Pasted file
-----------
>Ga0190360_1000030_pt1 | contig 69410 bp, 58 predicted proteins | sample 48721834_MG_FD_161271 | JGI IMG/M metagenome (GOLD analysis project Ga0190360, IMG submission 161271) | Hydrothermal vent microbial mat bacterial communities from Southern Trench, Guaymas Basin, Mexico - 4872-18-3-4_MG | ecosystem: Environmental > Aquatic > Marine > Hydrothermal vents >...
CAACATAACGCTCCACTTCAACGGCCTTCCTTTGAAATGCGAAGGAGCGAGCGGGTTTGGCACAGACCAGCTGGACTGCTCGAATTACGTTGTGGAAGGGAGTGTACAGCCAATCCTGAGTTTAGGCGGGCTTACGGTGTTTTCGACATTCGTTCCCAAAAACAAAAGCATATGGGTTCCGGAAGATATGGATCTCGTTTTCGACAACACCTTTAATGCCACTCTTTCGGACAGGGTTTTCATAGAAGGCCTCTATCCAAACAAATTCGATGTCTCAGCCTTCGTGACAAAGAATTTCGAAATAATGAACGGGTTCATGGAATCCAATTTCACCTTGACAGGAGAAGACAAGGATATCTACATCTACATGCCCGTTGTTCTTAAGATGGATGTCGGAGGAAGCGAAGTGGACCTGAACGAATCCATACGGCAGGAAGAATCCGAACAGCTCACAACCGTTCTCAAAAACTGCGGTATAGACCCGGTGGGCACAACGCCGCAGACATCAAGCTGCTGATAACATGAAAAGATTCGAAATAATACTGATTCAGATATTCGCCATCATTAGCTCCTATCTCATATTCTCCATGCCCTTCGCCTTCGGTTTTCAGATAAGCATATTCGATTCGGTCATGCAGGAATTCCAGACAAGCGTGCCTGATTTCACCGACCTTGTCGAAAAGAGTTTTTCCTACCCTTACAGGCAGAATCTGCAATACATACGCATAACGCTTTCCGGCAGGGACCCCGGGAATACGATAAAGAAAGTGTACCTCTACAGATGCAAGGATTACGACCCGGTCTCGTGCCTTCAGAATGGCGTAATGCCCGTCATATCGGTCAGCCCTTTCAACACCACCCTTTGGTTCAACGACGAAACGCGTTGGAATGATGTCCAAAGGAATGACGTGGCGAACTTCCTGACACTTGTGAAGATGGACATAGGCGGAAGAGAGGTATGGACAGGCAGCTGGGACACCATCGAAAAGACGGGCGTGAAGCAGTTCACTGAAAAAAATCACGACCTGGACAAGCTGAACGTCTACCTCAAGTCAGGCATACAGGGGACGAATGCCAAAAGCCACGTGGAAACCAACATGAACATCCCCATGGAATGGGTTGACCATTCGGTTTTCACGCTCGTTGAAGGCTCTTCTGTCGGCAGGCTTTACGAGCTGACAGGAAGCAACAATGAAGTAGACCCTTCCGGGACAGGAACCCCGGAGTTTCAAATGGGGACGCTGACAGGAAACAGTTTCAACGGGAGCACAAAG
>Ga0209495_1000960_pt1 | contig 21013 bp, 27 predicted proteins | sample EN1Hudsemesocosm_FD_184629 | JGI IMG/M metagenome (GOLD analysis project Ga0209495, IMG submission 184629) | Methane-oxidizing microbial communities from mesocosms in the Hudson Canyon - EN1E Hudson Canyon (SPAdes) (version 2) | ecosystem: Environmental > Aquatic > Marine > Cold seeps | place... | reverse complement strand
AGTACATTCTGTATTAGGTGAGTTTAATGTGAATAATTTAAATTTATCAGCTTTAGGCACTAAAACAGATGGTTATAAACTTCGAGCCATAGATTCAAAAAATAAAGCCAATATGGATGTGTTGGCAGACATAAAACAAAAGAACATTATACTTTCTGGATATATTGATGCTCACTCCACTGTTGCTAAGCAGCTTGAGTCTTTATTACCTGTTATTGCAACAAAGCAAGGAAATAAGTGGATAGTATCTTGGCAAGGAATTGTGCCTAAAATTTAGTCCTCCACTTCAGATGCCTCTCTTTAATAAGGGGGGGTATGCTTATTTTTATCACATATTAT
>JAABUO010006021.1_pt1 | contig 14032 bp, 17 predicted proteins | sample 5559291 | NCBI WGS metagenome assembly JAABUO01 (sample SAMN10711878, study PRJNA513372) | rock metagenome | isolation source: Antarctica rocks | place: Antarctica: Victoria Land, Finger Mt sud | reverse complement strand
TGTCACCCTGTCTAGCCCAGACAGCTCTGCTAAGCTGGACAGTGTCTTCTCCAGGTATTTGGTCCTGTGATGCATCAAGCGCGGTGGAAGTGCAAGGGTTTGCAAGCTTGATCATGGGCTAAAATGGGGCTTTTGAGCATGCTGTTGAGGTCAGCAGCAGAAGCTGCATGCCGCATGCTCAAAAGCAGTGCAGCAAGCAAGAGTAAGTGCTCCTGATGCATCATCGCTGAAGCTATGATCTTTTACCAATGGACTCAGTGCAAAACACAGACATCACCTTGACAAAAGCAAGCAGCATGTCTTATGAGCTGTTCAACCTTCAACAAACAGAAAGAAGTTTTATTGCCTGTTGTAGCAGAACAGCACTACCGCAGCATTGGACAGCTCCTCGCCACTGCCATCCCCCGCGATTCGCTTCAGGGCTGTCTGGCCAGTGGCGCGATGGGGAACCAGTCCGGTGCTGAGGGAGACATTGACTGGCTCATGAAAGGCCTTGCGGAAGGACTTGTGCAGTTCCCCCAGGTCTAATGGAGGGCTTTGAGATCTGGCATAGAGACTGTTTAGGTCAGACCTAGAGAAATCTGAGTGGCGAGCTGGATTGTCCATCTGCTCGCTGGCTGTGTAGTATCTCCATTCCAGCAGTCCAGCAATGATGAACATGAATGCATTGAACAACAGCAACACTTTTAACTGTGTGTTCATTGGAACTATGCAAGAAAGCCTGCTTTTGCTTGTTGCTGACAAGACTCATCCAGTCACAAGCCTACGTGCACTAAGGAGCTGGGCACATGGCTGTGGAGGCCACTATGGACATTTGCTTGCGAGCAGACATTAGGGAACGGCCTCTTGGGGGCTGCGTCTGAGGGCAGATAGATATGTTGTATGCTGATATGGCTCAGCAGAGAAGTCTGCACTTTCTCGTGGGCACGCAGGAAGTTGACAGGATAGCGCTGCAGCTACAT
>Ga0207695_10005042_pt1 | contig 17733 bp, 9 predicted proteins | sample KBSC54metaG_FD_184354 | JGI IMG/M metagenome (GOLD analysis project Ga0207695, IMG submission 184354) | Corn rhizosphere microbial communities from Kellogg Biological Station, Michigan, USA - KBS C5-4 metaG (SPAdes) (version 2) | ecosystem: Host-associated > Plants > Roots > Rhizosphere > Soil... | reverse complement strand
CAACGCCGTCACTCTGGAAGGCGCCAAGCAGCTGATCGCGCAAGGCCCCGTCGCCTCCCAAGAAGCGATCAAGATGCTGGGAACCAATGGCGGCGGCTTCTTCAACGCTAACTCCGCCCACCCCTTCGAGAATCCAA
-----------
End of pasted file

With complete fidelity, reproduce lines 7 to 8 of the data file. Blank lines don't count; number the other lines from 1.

>Ga0207695_10005042_pt1 | contig 17733 bp, 9 predicted proteins | sample KBSC54metaG_FD_184354 | JGI IMG/M metagenome (GOLD analysis project Ga0207695, IMG submission 184354) | Corn rhizosphere microbial communities from Kellogg Biological Station, Michigan, USA - KBS C5-4 metaG (SPAdes) (version 2) | ecosystem: Host-associated > Plants > Roots > Rhizosphere > Soil... | reverse complement strand
CAACGCCGTCACTCTGGAAGGCGCCAAGCAGCTGATCGCGCAAGGCCCCGTCGCCTCCCAAGAAGCGATCAAGATGCTGGGAACCAATGGCGGCGGCTTCTTCAACGCTAACTCCGCCCACCCCTTCGAGAATCCAA